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Most businesses, if not all, do not fully understand network security. Hence, it leaves them vulnerable to cyberattacks and malicious activities, which target their weakest link: their endpoints. However, only a few organizations know what’s an endpoint and what they can do to protect it.
Some enterprises invest in expensive software and experts despite being out of budget. It’s because they think it can keep their business running protected from service disruption brought upon by digital threats. Little did they know that they could save resources and overhead costs only if they fully understood how endpoint security works.
So, let’s talk about the things you should know about an endpoint and how you can protect it against cyberattacks and threats that might be targeting it today in this article. This way, you’d be confident that your business’s crucial files and confidential data are safe once an attack occurs.
What’s an Endpoint?
An endpoint is any connected device that communicates back and forth with your network. Endpoints include, but are not limited to:
- Other Internet of Things devices
Although endpoints play a vital role in keeping your services and operations running, they also represent crucial vulnerable entry points for cybercriminals. Hackers love launching an attack through an endpoint as it is the easiest target within your system.
Attackers also execute code and exploit network vulnerabilities through endpoints. One of the reasons is that it contains assets that can be encrypted, exfiltrated, or leveraged to gain money from you.
Endpoints also become more vulnerable to cyberattacks, as most organizations implement work-from-home setup. Hence, hackers can quickly attack an endpoint as workforces become more mobile. In addition, businesses now also let their employees connect to internal resources from off-premises endpoints, lowering their network security.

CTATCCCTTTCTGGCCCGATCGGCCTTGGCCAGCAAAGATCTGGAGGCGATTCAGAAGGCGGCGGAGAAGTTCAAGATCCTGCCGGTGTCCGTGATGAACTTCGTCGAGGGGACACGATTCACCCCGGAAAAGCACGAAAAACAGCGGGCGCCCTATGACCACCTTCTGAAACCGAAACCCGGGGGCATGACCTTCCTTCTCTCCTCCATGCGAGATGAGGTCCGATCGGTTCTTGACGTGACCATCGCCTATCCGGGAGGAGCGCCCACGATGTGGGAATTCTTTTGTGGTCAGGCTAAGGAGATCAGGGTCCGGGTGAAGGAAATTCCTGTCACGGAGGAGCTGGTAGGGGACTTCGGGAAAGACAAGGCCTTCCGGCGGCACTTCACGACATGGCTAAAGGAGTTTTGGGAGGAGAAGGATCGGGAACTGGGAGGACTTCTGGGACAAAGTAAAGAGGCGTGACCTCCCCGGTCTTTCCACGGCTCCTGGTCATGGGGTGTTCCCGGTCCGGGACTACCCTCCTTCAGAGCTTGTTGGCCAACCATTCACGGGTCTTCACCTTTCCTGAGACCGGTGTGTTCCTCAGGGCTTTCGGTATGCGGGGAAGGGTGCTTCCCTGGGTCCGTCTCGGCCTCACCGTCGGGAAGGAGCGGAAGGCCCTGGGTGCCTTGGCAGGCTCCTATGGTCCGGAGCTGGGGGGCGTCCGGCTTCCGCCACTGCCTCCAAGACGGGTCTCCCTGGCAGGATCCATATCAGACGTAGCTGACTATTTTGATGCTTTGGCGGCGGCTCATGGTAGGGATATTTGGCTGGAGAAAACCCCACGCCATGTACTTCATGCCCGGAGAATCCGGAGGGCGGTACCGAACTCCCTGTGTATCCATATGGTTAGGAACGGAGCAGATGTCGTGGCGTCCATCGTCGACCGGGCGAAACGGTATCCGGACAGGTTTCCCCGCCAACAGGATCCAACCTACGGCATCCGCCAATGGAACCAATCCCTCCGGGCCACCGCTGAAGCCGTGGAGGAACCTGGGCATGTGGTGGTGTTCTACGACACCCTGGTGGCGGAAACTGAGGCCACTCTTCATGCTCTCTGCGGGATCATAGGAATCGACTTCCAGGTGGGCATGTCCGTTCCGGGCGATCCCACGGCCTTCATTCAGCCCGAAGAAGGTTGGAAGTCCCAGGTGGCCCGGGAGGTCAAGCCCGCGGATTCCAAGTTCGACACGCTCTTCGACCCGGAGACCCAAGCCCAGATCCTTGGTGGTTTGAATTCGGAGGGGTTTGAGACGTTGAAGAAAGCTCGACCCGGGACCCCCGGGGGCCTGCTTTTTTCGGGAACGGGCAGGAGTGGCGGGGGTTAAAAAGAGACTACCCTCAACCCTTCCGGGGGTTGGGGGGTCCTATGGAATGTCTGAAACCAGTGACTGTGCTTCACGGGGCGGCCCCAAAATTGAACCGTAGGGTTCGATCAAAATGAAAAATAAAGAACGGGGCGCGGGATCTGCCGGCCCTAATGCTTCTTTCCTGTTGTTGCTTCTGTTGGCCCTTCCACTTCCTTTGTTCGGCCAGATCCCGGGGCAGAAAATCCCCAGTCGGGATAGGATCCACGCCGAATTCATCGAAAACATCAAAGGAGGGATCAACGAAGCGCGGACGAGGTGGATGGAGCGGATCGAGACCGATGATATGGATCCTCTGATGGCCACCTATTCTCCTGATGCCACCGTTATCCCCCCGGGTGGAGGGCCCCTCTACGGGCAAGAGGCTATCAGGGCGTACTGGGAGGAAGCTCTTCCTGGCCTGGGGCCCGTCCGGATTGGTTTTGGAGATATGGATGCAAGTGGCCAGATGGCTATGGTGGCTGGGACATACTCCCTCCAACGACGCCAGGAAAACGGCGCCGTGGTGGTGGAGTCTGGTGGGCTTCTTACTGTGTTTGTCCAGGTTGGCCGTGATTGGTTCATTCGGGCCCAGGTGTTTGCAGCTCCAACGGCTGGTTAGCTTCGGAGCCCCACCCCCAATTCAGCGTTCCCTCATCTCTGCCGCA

With this, understanding what’s an endpoint is no longer enough to keep it secure. Organizations must be able to determine the best security option for their endpoints, as hackers target them to:
- Make it an entry and exit point to access valuable data about the organization’s network.
- Access crucial file on the endpoint to exploit it
- Use it for launching more sophisticated and dangerous attacks, resulting in service disruption and lost revenue for a business.
Fortunately, enterprises can keep their endpoints secure through endpoint detection and response.
What is Endpoint Detection and Response?
Endpoint detection and response (EDR) is an integrated endpoint software that delivers continuous real-time monitoring and collection of endpoint data. It also comes with rules-based automated response and analysis.
Businesses need to have an EDR tool, as it can protect their endpoints and the entire network by:
- Monitoring and collecting activity data from endpoints indicating threat or suspicious activity
- Analyzing data to determine threat patterns
- Intelligently responding to detected threats
- Removing or containing the detected threats
- Sending alerts to the IT security team
- Providing forensics and analysis tools to research identified threats and look for more possible malicious incidents
Moreover, EDR is essential as data is one of the most valuable assets of an organization. And when crucial information is compromised, it puts the entire business at risk, both financially and legally.
Endpoint Protection vs. Antivirus
Meanwhile, some organizations must consider why they need an EDR tool to buy cheaper antivirus software.
Unlike traditional antivirus solutions, EDR offers comprehensive data collection and monitoring to look for possible threats within the network. It also provides organizations with in-depth insight into the anomalies and vulnerabilities of their network. Hence, it allows them to prepare for better plans to protect themselves against cybercriminals.
On the other hand, antivirus solutions have a limited and straightforward scope. It is a single program that delivers essential functions, such as scanning, detecting and removing viruses. Antivirus is reactive, while an EDR tool offers a more proactive security solution.
Understanding an endpoint and how you can protect it brings you closer to finding the right EDR tool for you. It must be able to save your network and each endpoint 24/7 against threats and malicious activities, allowing your IT security team to focus on their key roles. It also enables organizations of any type and size to save resources and reduce overhead costs.
To determine how you can strengthen endpoint security within your network, you can schedule a complimentary consultation with one of the top endpoint security vendors, like Comodo.
Comodo EDR offers a powerful event analysis tool that delivers unmatched protection and detection. It also enables an IT security team to visualize threats in a detailed timeline. Comodo EDR also continuously alerts your security team, informing them if an attack occurs or suspicious activity is detected.
Learn more about Comodo EDR and get a free trial session here.